You will see photographers at some popular birding sites with tripods and huge 600mm and 800mm lenses.  That is all well and good but you can get good quality images with a bit less aggressive lenses.  I use a Nikon 200-400mm lens on a full frame Nikon D810 camera.  This is a biggish lens but it is not so heavy that I cannot handhold it for a couple of hours (with a little help from a camera strap for a break for my arms from time to time).  Even though I have a fairly lightweight carbon fiber tripod and gimble head, I usually only use that if I know I am going to be standing in one spot for a long time.  Carrying that rig around with the camera and big lens does get tiring.  So if I am going to a location where I will be walking around, my shots are all handheld.

Bald Eagle with nesting material

Shooting birds in flight, for me, is much easier when I am handholding the camera.   I can find them in the sky and stay with them even at an angle over my head!

If you are flying to a destination where you want to do some birding photography there are a couple of ways to go when it comes to camera equipment.  You can bring your 70-200mm lens and if you are using a cropped sensor camera you can get pretty close images.  If you can add a 1.4 or 1.7 teleconverter that will help.  Since the lighting conditions are usually pretty bright the loss of  a couple of f stops from the teleconverters is not too critical.  I used this set-up for many years until I decided bird photography was a serious thing for me.  That is when I bought the 200-400mm lens.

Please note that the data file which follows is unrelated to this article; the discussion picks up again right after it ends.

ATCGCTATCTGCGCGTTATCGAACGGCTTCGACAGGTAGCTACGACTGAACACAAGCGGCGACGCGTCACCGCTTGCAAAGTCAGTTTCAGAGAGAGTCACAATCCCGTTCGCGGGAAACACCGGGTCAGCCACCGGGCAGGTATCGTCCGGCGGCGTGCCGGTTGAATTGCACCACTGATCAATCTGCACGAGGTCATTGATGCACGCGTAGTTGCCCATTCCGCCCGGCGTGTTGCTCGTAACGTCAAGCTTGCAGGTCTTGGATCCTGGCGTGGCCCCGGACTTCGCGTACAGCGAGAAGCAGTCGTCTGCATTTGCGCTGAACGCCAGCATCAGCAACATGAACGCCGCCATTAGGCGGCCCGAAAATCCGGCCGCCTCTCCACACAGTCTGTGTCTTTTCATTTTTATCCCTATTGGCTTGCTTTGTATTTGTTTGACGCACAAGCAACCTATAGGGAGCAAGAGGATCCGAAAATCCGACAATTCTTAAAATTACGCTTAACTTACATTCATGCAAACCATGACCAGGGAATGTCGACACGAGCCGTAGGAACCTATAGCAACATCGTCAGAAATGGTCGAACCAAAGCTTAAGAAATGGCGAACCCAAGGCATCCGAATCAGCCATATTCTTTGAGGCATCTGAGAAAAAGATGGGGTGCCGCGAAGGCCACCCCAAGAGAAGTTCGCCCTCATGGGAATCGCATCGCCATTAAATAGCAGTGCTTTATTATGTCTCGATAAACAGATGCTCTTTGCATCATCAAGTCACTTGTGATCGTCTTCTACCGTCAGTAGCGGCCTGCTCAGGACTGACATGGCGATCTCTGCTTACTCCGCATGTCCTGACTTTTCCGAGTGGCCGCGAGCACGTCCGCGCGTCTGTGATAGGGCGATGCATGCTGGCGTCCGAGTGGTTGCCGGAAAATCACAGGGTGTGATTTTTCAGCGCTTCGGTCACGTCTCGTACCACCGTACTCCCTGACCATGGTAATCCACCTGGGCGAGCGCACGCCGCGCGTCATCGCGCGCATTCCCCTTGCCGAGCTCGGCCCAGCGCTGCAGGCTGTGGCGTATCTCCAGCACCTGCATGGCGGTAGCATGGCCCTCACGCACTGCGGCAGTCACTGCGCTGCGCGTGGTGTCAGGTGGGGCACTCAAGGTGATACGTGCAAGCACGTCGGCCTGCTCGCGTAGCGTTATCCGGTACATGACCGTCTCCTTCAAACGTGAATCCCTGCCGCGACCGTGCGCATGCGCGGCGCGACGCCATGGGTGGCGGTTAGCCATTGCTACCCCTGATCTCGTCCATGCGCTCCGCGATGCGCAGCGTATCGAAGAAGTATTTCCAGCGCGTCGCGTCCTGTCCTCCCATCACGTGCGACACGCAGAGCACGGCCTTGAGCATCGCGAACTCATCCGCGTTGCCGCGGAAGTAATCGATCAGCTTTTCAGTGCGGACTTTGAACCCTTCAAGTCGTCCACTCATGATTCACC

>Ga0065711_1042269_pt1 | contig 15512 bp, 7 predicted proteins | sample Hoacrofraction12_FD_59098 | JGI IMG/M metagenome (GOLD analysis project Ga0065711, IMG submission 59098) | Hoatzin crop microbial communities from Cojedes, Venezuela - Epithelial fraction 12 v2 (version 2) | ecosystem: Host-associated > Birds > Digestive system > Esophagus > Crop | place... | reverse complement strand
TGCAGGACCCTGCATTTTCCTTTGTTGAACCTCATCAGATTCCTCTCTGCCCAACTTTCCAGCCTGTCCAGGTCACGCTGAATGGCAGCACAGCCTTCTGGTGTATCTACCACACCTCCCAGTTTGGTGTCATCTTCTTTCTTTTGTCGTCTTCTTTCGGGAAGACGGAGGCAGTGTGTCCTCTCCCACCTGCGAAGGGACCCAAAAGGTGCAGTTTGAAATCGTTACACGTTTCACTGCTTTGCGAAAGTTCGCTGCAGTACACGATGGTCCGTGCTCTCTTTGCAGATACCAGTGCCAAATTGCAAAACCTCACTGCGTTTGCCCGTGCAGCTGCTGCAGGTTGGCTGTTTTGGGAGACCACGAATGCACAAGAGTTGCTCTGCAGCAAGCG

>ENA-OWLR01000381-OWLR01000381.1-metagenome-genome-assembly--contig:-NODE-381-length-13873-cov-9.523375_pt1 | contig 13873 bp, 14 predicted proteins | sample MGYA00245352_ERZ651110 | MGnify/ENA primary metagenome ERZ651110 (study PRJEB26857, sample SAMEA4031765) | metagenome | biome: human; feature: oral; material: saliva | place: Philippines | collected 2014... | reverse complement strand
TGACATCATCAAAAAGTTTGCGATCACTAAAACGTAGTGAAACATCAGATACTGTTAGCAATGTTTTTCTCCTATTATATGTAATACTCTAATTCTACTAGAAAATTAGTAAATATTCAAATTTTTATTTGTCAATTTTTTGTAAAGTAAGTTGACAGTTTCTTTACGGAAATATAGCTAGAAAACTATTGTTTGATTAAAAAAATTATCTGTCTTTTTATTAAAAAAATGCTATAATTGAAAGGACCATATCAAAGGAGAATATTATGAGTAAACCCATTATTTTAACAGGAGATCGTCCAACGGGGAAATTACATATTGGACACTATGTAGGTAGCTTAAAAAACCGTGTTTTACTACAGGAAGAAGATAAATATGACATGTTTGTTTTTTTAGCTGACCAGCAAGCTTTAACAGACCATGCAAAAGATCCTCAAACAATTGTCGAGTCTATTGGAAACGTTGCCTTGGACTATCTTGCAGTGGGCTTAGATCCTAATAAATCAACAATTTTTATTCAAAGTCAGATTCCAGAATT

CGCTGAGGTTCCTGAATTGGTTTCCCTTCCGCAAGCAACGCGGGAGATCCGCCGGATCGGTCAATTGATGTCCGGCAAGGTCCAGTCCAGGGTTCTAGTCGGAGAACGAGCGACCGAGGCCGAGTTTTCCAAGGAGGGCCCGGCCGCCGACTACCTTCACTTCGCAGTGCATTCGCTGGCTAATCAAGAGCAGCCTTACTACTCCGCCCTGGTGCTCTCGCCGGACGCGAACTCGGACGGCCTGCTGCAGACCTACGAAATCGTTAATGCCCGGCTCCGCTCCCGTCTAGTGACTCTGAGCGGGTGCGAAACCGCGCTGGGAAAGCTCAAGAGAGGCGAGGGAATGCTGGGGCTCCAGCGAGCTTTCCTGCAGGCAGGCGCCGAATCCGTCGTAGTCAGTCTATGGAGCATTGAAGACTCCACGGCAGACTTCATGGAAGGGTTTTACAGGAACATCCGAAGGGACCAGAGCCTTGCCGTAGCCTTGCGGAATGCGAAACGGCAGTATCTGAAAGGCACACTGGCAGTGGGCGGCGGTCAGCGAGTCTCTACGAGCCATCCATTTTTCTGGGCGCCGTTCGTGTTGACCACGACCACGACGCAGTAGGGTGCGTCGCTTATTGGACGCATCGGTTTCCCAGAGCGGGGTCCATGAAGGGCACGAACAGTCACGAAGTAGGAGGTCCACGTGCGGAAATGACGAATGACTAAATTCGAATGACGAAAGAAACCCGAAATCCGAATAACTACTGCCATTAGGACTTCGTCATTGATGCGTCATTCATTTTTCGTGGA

If you really want to use a longer telephoto lens, you can rent one and have it shipped to your hotel.  Lens Pro to Go and Borrow Lenses are companies that rent all types of lenses.   Or you might be able to find a local lens rental shop, with some research of the area.

Early morning flight of Sandhill Cranes

 

One last recommendation…if you are super serious about getting some great bird shots in a particular area, consider looking for a workshop being held by a local photographer/guide.  Do your research and check up on anyone that has put out the word that they are doing this.  Make sure they are reputable as well as ethical when it comes to how they go about getting their and your bird images.   This person should know photography but also how to best find birds without baiting or other methods of luring birds in.

Be ready to walk, look and listen and enjoy the outdoors in any location where birds are going about their daily lives.   That and the birds have kept me sane with the breaks they give me from my otherwise hectic life.

Please check out my website for some of my favorite bird photography sites in Florida as well as many other images that I have made on my many repeated trips to these locations!

My birding equipment:  Nikon D810 camera body, Nikon 200-400mm f4 lens, Nikon 1.4 teleconverter, Induro Carbon Fiber Stealth GIT304 Tripod, Wimberley Gimblehead.

Enjoy and I hope to see you on the bird photography trail!

That is all for now!

Lynn